Iconoclast Productions connects with a broader community

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Glamarama Tutu booth at the Summer Fiesta in Oakland

When Iconoclast Productions was founded in March 1993 in San Francisco’s Fillmore/Western Addition community, it had a very locally focused mission. The organizational goal was to bring media arts education and exhibition to the African American and disabled artists community and to close the digital divide that prevented these artists from fully utilizing the internet and digital media production technologies to display their works in music, film/video, and electronic arts such as animation and digitally produced or enhanced visual arts, but the served community was initially just the Fillmore/Western Addition.

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Stagefright at Sunday Streets Berkeley

In 1997, the organization embarked on an initiative to expand its served public to include the BayView/Hunter’s Point area, the Tenderloin, and other places where there were large populations of African American and disabled artists. Due to the economic conditions affecting both African Americans and disabled communities, there was a lot of overlap in that the served communities quite frequently were found in large population centers in the poorest parts of San Francisco.

By 2001, due to gentrification and the rising property values and rental fees in San Francisco, the African American population was down to approximately half of what it was in 1990. With large segments of its served public forced to leave San Francisco, Iconoclast Productions needed to expand its geographic focus even further to include the entire San Francisco Bay Area.

Iconoclast Productions is currently working on projects in San Francisco, Oakland, Berkeley, and Vallejo.

Iconoclast Adopts at Spot in Oakland

The Courtland Creek Mural by Kristi Holohan and Rock Scissors Paper Collective provides inspiration for the proposed mosaic design.
The Courtland Creek Mural by Kristi Holohan and Rock Scissors Paper Collective provides inspiration for the proposed mosaic design.

Sumiko Saulson and Iconoclast Productions filed “Adopt a Spot” paperwork with the City of Oakland’s Park and Recreation for the trashcan and the monument to the old cable car line that used to go down to Courtland. This little spot is at the corner of Courtland and San Carlos.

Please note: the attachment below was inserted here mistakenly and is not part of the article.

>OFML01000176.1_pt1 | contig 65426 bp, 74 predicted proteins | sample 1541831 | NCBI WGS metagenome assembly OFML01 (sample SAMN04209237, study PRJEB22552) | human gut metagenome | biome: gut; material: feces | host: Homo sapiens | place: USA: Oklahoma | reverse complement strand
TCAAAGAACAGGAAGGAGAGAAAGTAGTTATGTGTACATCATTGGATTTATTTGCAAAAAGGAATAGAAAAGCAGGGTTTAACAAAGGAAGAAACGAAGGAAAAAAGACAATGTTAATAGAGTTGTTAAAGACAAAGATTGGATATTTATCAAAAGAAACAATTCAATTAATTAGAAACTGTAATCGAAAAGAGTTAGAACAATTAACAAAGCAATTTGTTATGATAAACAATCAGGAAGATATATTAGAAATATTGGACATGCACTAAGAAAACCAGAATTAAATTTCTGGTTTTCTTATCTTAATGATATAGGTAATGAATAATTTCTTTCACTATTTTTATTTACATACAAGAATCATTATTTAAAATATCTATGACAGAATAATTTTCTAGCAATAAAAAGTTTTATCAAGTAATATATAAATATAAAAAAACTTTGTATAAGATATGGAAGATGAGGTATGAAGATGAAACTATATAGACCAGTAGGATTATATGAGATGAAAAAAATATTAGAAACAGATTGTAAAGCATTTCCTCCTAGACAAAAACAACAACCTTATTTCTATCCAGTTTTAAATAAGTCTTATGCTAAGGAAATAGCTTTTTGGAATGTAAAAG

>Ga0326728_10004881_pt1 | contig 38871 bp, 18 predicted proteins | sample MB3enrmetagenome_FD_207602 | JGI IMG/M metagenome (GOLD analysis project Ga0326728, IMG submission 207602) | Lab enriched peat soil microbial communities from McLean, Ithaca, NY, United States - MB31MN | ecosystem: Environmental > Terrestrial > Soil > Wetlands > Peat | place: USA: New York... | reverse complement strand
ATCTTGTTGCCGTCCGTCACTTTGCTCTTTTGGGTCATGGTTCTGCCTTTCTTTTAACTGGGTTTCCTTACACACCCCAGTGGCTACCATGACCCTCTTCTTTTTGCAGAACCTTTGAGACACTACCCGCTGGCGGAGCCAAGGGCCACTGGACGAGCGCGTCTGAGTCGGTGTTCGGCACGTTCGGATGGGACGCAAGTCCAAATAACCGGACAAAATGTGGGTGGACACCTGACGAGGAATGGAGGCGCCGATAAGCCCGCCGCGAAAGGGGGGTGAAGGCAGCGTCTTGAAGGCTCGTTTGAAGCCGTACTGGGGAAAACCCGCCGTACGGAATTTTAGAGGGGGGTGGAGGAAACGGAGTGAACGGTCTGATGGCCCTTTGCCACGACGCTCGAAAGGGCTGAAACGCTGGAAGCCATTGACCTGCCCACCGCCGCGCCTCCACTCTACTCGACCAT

Roberto Costa, who is one of the forces behind all of the Mosaic Trashcans you see popping up around Oakland, is going to create a mosaic for the trashcan based upon the design of the Courtland Creek Mural, which was created by Kristi Holohan of Rock, Scissors, Paper Collective.

Four images from the mural and the surrounding signs created by Holohan with her group of youth volunteers have been selected as the basis for the designs on the four different sides of the trashcan at San Carlos and Courtland in Oakland’s Fairfax District (NCPC 27x Beat).

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Artist’s rendering of what the finished can might look like.

The design will also compliment a dragonfly shaped hopscotch drawing and frog shaped foursquare drawing at the children’s play area between the Fairfax and Congress on Courtland stretch of the park.

It is hoped that the consistency in designs at various parts of the park will help visitors connect the park.

Another fixture is a structure next to the trashcan that commemorates the street car line that used to go down Courtland. the structure consists of a miniature version of a street car station, with a station map depicted on the side of it. Iconoclast Productions is seeking paint donations for matching paint color for the structure, and help to fix patches of darker color where graffiti has been painted over with a darker shade of gray.

 

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